Remembering JFK

Jon Jon KennedyAs a nation we are reflecting this month upon the fact that it has been a half century since the assassination of President John F. Kennedy.

At that time I was working as a graphic artist for the Department of the Interior in downtown Washington, D. C., and the Kennedy Presidency seemed deeply entwined with my own coming of age. My father had served as military attaché from the Pentagon during the inauguration, and I watched with fascination as my mother and he donned their finest to attend the inaugural balls. I had listened with bated breath to the Bay of Pigs incident while attending classes at The George Washington University just a few blocks from the White House. After college I got a studio apartment in Foggy Bottom where the Watergate complex now stands, and I cheered and wept with every news release from the Kennedy clan. I was proud to get a job with the government using my art skills to prepare government manuals for publication. It was so hard to believe that those golden days could end so brutally and so suddenly.

In the days following the assassination, friends and I viewed the casket lying in state in the capitol rotunda, quietly watched the hearse pass by on Pennsylvania Avenue, and choked back tears on the slopes of Arlington National Cemetery. At that graveside service a young bugler from Ft Meyer army post had the responsibility to play Taps. Apparently he, too, was choking back sobs because he missed a note. I worked through my own grief by using my interest in painting and poetry to memorialize some of the experiences of those days.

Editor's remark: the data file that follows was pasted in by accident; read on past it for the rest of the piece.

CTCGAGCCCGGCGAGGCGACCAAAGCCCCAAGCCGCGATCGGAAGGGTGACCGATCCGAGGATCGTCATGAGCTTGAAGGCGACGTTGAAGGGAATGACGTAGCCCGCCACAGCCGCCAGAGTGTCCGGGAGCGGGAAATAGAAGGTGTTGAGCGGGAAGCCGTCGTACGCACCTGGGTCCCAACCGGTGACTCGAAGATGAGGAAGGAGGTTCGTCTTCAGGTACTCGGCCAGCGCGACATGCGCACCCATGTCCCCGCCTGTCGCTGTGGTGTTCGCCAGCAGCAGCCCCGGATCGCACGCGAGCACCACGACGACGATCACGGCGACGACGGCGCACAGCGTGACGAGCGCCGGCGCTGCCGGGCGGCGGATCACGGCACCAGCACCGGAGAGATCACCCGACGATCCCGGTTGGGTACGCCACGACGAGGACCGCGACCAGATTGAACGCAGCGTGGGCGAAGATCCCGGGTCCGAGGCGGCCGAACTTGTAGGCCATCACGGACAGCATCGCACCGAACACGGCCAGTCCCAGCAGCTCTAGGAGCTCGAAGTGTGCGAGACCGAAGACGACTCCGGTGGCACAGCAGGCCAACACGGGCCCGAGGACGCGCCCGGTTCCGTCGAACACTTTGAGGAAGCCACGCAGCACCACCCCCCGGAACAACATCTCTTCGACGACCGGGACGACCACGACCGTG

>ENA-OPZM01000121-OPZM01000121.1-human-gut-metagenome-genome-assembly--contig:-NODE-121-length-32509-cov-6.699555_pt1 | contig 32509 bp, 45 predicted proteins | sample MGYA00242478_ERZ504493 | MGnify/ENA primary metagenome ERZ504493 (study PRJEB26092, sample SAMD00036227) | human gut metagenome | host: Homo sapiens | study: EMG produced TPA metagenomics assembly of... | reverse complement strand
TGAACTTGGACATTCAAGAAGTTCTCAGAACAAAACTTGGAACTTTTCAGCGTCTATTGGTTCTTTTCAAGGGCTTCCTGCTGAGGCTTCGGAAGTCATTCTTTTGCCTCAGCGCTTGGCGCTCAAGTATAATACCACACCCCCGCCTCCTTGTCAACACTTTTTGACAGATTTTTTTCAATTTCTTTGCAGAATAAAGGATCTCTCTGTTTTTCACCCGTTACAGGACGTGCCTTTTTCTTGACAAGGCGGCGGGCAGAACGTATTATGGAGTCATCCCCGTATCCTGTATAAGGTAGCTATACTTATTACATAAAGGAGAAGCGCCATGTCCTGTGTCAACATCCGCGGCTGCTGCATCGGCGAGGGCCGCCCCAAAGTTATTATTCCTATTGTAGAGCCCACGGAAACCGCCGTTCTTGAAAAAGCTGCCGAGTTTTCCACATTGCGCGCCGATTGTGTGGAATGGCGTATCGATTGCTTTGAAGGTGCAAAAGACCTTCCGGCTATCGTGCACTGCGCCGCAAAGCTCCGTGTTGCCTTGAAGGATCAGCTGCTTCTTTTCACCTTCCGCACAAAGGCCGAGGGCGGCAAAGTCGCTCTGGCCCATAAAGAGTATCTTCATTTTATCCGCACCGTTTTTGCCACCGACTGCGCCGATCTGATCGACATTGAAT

I’m sharing with you today a watercolor that I did of three-year-old Jon-Jon Kennedy, the president’s son, saluting his father’s casket as it passed. I’m also posting the poem that I wrote about that young bugler at the graveside service.

The Trumpet Sobbed
The whole world stood with tearful eyes
To heed the trumpet’s wailing sighs
Sing our mourning hearts’ farewell
To the man whose story all can tell
The world’s strong men, the mightiest of all,
With sobbing shoulders let tears fall,
And the trumpeter, the best they had,
Sounded a note that some called bad.
But the note sounded from a broken heart
And gives token to sobs that all men impart.

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